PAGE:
I'm currently working on a small roguelike in XNA, which sees the player in a randomly generated series of dungeons fending off creeps, as you might expect. As with most roguelikes, the player makes a move, and then each of the creeps currently active on screen will make a move in turns, until all creeps have updated, and it return's to the player's go. On paper, the simple algorithm is straightforward:

Player takes turn
Turn Number increments
For each active creep, update Position
Once all active creeps have updated, allow player to take next turn

However, when it comes to actually writing this in more detail, the concept becomes a bit more tricky for me. So my question comes as this: what is the best way to handle events taking turns to trigger, where the completion of each last event triggers the next, when dealing with a large number of creeps (probably stored as an array of an enemy object), and is there an easier way to create some kind of engine that just takes all objects that need updating and chains them together so their updates follow suit?

I'm not asking for code, just algorithms and theory in the direction of objects triggering updates one after the other, in a turn based manner.

Thanks in advance.

Edited: Here's the code I currently have that is horrible :/

        if (player.getTurnOver() && updateWait == 0)
                if (creep[creepToUpdate].getActive())
                    creep[creepToUpdate].moveObject(player, map1);
                    updateWait = 10;
                if (creepToUpdate < creep.Length -1)
                    creepToUpdate = 0;
            if (updateWait > 0)
  • 2
    \$\begingroup\$ Is there a reason you can't make a List<Creep> and simply iterate through it? \$\endgroup\$ Commented Jul 10, 2012 at 16:35
  • \$\begingroup\$ because the objects have to update in order, not all at once - basically, the next creep is only allowed to update once the last creep has updated - there must be a visible wait time while each moves/makes an attack \$\endgroup\$ Commented Jul 10, 2012 at 17:01
  • \$\begingroup\$ Of course you can still iterate with visible wait time. You just keep pointer to where you're at in the list. Update one, then update the graphics, update the next, then update graphics, etc. until you're done with all the creeps. However, if you really have 1000 creeps, having a visible wait time might be a bad idea. \$\endgroup\$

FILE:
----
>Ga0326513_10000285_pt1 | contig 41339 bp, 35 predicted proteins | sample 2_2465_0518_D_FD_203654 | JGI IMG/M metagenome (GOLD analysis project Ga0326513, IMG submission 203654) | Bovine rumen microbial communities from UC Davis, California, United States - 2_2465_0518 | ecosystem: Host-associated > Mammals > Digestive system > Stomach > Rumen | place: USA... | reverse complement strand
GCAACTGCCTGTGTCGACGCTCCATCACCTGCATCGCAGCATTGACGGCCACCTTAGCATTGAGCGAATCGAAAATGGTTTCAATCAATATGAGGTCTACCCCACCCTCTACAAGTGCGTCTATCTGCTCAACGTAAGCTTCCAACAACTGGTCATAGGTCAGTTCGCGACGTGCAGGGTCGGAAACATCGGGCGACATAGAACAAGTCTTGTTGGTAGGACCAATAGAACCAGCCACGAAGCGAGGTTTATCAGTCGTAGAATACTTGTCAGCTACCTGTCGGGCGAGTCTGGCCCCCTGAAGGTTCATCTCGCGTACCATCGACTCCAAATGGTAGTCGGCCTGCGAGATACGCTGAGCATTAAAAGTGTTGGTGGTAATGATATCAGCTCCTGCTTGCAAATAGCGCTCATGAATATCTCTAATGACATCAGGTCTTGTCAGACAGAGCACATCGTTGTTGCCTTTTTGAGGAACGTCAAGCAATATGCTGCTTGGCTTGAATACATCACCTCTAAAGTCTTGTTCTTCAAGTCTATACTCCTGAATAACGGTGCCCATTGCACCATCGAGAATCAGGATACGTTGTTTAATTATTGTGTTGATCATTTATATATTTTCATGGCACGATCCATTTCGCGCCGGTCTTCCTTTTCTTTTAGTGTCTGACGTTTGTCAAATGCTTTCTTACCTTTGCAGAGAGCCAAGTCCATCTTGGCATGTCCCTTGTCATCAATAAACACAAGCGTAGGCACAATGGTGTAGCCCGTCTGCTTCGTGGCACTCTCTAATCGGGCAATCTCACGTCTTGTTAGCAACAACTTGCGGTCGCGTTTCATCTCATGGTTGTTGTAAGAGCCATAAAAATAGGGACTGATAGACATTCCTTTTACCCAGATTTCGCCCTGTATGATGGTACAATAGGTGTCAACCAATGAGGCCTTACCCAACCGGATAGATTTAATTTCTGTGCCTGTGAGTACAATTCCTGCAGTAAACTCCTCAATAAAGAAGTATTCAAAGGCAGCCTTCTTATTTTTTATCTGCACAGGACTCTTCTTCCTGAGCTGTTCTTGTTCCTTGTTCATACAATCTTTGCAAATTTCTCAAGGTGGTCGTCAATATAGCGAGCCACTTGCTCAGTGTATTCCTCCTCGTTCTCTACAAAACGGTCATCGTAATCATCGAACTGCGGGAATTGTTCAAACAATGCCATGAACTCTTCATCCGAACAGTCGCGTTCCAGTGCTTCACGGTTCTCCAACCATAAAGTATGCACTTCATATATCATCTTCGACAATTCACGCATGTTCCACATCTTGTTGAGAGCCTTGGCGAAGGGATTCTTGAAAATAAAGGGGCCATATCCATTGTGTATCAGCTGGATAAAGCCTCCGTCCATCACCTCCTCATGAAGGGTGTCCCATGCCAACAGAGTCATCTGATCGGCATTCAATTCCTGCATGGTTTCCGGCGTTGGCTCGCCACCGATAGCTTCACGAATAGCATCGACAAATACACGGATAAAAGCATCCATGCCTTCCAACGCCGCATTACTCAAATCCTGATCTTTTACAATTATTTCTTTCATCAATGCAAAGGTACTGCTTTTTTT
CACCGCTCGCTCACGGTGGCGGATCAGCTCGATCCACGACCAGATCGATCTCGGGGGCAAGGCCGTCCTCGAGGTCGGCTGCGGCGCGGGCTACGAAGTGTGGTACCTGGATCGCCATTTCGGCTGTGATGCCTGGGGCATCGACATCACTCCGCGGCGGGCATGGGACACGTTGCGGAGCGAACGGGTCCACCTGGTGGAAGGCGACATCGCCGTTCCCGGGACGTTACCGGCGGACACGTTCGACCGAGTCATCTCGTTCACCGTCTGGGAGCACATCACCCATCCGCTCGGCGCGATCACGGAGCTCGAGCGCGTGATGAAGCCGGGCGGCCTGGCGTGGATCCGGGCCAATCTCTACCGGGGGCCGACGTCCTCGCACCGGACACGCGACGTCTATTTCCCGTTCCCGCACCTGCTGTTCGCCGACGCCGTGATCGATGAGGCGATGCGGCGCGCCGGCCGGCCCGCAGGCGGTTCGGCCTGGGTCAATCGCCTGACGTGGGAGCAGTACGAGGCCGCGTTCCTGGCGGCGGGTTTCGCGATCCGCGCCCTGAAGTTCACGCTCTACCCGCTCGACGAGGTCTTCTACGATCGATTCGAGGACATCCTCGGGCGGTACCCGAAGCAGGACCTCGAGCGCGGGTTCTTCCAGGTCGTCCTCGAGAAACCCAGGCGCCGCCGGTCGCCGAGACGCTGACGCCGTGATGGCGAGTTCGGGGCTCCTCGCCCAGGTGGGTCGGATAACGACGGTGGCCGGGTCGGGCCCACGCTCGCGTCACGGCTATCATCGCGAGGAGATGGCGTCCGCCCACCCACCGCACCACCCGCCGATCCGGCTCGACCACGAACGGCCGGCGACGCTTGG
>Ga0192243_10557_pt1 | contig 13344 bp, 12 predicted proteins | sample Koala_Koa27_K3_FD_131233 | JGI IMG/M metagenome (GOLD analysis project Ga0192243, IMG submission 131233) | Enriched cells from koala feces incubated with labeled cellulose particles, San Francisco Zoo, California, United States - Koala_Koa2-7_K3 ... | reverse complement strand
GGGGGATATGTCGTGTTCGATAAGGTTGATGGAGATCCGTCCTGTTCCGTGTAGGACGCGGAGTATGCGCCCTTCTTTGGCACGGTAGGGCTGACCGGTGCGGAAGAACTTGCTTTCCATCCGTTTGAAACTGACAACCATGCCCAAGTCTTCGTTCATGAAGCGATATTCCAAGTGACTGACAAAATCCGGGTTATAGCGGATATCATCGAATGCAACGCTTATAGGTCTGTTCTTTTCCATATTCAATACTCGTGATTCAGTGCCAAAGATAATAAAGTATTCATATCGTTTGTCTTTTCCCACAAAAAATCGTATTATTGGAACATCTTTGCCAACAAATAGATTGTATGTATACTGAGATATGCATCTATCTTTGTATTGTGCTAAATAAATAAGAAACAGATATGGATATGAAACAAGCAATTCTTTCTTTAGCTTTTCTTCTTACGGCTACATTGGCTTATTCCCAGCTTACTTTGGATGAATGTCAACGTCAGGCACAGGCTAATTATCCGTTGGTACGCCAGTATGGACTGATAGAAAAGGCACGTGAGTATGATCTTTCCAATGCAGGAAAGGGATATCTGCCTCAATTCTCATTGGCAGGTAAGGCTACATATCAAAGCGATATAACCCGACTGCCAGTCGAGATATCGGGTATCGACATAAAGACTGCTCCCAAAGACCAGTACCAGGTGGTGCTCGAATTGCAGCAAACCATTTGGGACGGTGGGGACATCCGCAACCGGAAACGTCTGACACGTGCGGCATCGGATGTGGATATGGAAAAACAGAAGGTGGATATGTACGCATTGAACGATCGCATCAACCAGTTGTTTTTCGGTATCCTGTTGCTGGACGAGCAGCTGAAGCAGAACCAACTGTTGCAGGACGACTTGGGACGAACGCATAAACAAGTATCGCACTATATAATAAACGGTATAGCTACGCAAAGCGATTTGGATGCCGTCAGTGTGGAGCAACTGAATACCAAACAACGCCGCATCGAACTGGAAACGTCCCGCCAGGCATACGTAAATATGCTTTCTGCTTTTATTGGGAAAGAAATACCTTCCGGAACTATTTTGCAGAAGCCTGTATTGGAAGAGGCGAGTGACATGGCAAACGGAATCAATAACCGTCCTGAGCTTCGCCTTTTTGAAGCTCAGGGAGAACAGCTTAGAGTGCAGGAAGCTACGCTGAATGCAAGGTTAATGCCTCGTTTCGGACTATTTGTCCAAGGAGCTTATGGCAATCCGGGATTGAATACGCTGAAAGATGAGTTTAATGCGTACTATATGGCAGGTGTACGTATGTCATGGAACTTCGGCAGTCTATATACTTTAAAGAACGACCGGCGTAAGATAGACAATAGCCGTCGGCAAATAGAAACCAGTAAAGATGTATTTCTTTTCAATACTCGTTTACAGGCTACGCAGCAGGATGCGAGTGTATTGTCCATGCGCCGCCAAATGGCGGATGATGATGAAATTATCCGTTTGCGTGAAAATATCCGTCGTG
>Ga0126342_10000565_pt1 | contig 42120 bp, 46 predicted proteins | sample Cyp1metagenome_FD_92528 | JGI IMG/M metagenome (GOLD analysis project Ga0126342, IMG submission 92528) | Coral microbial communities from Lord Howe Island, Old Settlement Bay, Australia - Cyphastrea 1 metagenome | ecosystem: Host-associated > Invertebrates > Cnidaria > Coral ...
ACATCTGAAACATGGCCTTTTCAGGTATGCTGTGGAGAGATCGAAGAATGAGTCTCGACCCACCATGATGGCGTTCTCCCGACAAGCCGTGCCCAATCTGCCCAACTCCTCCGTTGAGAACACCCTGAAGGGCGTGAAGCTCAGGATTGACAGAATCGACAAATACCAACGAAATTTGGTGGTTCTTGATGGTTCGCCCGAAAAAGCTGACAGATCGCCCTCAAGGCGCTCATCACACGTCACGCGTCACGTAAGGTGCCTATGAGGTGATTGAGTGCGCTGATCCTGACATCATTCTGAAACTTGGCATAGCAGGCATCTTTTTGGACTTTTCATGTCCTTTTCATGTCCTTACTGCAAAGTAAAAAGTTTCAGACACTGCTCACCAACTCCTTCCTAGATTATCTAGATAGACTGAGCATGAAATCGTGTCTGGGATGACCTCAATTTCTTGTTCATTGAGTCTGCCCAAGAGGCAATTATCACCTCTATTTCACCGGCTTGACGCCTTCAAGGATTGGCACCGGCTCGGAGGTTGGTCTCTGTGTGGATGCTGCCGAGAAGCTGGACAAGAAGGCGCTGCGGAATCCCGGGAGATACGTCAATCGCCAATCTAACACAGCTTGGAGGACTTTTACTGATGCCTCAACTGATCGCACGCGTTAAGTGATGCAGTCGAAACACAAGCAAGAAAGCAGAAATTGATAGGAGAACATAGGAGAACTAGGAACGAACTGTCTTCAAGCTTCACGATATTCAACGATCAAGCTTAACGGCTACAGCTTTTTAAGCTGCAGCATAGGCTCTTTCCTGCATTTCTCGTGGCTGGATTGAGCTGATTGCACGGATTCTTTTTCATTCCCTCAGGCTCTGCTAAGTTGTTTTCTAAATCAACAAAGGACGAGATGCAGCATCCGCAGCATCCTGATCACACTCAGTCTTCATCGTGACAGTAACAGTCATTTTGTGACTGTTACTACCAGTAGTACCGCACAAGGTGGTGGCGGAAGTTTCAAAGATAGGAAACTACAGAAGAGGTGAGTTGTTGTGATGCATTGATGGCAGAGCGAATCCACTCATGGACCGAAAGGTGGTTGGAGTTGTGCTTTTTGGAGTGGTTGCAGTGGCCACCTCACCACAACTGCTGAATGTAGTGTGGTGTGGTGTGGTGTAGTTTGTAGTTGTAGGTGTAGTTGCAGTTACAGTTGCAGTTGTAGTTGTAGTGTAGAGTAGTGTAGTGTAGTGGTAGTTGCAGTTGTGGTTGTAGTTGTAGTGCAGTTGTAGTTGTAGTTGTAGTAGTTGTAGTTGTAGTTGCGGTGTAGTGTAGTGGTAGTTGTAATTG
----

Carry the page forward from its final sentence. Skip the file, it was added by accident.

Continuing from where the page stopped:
– House
    Commented Jul 10, 2012 at 18:38
  • 1
    \$\begingroup\$ So, like @Byte56 said, keep a List<Creep> and int creepIndex doing only one iteration per draw/update loop. That's what it looks like you're more or less doing above so I'm not sure what the problem is. \$\endgroup\$ Commented Jul 10, 2012 at 22:42
  • \$\begingroup\$ Ok I fixed it, just me being stupid, I had this nested in another for loop which I had overlooked which was slowing the whole thing up. Thanks for all the help. \$\endgroup\$ Commented Jul 11, 2012 at 15:45

1 Answer 1


Here's something I did for a similar "small roguelike", and it wound up working pretty well, and perhaps you will have success with it.

To make this clearer, I must first talk about the concept of "turns".

My Roguelike was based (loosely) upon the board game HeroQuest, which involved the typical dice rolling, moving figures, etc.

I didn't want to have my game like that. I wanted the player to move a square and I wanted the creatures to move appropriately. However, I did still want the idea of a particular amount of movement for the player equating to a differing amount of movement for the creatures.